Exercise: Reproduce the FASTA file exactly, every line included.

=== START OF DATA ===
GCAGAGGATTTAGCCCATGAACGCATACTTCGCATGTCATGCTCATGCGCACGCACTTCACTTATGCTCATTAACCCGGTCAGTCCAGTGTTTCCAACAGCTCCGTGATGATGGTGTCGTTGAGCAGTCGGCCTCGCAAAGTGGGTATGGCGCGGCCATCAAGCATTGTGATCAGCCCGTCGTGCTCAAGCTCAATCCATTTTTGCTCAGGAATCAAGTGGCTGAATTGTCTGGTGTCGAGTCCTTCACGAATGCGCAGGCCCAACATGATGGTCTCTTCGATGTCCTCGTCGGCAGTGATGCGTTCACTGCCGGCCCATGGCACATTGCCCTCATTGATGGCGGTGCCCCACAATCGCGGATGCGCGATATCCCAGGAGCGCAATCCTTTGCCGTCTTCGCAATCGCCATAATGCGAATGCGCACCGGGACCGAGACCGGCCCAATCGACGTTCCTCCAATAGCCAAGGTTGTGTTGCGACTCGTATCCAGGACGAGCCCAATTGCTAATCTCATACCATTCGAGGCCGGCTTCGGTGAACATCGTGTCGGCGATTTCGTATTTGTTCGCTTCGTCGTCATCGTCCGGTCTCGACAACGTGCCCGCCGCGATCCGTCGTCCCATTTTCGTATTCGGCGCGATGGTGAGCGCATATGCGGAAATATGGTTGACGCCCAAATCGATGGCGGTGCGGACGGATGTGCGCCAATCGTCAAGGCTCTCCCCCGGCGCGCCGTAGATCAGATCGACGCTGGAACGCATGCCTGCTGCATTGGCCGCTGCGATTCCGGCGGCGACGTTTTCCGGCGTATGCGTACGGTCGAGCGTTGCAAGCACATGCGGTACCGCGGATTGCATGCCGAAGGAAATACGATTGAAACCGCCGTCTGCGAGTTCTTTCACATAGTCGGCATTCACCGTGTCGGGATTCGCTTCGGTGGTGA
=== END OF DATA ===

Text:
GCAGAGGATTTAGCCCATGAACGCATACTTCGCATGTCATGCTCATGCGCACGCACTTCACTTATGCTCATTAACCCGGTCAGTCCAGTGTTTCCAACAGCTCCGTGATGATGGTGTCGTTGAGCAGTCGGCCTCGCAAAGTGGGTATGGCGCGGCCATCAAGCATTGTGATCAGCCCGTCGTGCTCAAGCTCAATCCATTTTTGCTCAGGAATCAAGTGGCTGAATTGTCTGGTGTCGAGTCCTTCACGAATGCGCAGGCCCAACATGATGGTCTCTTCGATGTCCTCGTCGGCAGTGATGCGTTCACTGCCGGCCCATGGCACATTGCCCTCATTGATGGCGGTGCCCCACAATCGCGGATGCGCGATATCCCAGGAGCGCAATCCTTTGCCGTCTTCGCAATCGCCATAATGCGAATGCGCACCGGGACCGAGACCGGCCCAATCGACGTTCCTCCAATAGCCAAGGTTGTGTTGCGACTCGTATCCAGGACGAGCCCAATTGCTAATCTCATACCATTCGAGGCCGGCTTCGGTGAACATCGTGTCGGCGATTTCGTATTTGTTCGCTTCGTCGTCATCGTCCGGTCTCGACAACGTGCCCGCCGCGATCCGTCGTCCCATTTTCGTATTCGGCGCGATGGTGAGCGCATATGCGGAAATATGGTTGACGCCCAAATCGATGGCGGTGCGGACGGATGTGCGCCAATCGTCAAGGCTCTCCCCCGGCGCGCCGTAGATCAGATCGACGCTGGAACGCATGCCTGCTGCATTGGCCGCTGCGATTCCGGCGGCGACGTTTTCCGGCGTATGCGTACGGTCGAGCGTTGCAAGCACATGCGGTACCGCGGATTGCATGCCGAAGGAAATACGATTGAAACCGCCGTCTGCGAGTTCTTTCACATAGTCGGCATTCACCGTGTCGGGATTCGCTTCGGTGGTGA